Savishna at the Great Gate is a sort of meditation/improvisation by Theissing on the last number from Pictures at an Exhibition in which he sounds rather like a cross between Stéphane Grappelli (of the Hot Club Quintet of France) and David Balakrishnan (of the Turtle Island String Quartet). This leads directly into a highly rhythmic arrangement of Svetik Savishna, with Kulman falling in with the quartet’s rhythm perfectly. Her opening vocal is followed by an uptempo instrumental treatment of the melody, with the rhythm section jumping behind Shilkloper’s hot French horn and Theissing’s equally hot violin. The tempo just keeps slowly increasing, as in the old days of New Orleans jazz, before Kulman re-enters to join them, now sounding quite Gypsy-like. A wild bass solo by Breinschmid then ensues, with Theissing playing hot pizzicato violin behind him. This then leads into some wildly creative solos, particularly by Donchev on piano. When Kulman re-enters, the whole thing meshes together and rides out to the finish line.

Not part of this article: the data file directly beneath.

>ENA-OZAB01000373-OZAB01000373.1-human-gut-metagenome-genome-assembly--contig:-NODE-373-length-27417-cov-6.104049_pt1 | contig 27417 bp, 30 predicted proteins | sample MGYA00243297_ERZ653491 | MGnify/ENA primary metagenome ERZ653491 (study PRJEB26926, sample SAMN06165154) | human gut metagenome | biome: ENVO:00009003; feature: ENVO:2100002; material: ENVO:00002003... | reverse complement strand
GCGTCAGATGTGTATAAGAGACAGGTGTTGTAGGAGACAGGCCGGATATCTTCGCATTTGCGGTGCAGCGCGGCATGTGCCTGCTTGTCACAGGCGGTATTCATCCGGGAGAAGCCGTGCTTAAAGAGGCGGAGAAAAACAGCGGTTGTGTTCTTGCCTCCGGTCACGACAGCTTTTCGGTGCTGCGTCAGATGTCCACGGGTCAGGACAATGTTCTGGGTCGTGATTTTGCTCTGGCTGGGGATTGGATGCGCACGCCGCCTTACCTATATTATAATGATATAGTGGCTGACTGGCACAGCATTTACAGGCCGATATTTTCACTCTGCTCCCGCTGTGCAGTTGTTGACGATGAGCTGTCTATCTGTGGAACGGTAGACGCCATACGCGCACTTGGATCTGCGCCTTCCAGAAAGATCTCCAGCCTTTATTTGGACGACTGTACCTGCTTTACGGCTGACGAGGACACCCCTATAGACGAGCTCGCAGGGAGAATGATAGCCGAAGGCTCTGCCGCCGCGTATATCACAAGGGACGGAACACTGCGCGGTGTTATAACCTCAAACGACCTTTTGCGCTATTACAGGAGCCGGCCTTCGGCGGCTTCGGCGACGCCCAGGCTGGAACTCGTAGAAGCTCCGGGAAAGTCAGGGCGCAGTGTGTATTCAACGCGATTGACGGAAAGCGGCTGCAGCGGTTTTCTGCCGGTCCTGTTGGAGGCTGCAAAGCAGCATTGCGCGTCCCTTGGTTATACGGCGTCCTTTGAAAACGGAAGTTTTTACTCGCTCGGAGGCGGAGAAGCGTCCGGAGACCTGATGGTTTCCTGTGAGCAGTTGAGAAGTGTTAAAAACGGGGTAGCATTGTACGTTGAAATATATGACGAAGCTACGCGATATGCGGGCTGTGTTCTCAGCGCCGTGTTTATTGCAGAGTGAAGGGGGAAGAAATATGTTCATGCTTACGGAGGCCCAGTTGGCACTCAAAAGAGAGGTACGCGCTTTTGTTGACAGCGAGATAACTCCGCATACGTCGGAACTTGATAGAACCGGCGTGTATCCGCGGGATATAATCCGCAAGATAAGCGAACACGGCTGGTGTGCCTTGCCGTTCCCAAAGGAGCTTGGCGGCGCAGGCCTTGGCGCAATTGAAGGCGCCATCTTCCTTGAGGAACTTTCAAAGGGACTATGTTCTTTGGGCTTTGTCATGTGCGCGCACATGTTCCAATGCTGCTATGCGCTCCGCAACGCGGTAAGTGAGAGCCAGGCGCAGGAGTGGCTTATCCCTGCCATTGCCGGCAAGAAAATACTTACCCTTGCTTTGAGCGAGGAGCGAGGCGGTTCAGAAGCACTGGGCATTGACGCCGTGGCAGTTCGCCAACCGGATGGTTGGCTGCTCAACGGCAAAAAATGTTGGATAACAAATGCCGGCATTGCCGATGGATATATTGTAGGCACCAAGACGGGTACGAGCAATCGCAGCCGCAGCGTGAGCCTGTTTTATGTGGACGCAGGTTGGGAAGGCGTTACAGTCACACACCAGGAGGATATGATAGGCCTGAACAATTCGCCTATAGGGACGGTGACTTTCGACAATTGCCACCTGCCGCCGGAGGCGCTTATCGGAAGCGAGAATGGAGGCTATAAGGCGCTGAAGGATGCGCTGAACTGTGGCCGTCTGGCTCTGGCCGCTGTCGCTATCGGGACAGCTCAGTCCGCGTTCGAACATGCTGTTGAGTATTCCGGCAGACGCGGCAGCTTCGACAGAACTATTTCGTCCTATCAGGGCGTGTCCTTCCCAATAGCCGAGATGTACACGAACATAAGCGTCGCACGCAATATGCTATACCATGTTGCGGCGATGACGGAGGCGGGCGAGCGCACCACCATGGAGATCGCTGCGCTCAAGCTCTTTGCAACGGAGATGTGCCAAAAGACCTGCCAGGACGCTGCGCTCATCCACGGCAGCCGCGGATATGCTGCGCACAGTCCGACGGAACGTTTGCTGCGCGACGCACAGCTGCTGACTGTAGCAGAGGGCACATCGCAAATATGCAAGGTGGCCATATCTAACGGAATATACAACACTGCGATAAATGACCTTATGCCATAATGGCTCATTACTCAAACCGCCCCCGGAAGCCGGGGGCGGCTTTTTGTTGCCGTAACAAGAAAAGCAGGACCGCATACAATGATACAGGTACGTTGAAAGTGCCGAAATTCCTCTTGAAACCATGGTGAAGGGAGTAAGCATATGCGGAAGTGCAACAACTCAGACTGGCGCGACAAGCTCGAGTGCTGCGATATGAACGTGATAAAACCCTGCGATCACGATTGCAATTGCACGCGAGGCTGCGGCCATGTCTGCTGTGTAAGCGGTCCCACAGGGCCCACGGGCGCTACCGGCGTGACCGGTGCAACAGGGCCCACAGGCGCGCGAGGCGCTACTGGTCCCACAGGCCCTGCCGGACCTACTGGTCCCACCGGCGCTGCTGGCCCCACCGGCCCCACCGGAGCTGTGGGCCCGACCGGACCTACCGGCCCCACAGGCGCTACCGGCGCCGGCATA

Ballets Russes quotes a theme from Khovanschina, an uptempo piece that mostly rides on the piano and bass, with the violin adding commentary. The French horn cackles like a demented trumpet in the slow section, and the bass ends it. This leads into Breinschmid’s Modest Reflections, which starts with the “Song of the Volga Boatmen” before moving into other themes, mostly featuring Donchev’s piano. There’s a nice chase chorus between the violin and French horn, so to speak, before the tempo drops down and slowly picks up again, featuring swinging half-choruses by the three principals (violin, French horn and piano). We end with the Ballets Russes Finale, an uptempo version of track 12 that runs only 38 seconds.

Sadly, an album such as this has a limited appeal. Jazz buffs don’t want to hear classical forms or a classical vocalist, and classical fans abhor jazz in their music. But HOLY CRAP IS IT GOOD! You’ve got to hear this one!

—© 2018 Lynn René Bayley

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Jack Mouse Presents His “Intimate Adversary”

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INTIMATE ADVERSARY / MOUSE: Barney’s Fife. Old, New & Used Testaments. Intimate Adversary. Adamant Inversary. Nineteen Sixty-Five. ‘Twas Never Thus. Jacomo. Three Heads are Better Than One. MOUSE-ROBINSON-BOWMAN: Three Free / Art Davis, tpt/fl-hn; Scott Robinson, t-sax; John McLean, gtr; Bob Bowman, bs; Jack Mouse, dm / Tall Grass Records TG 8284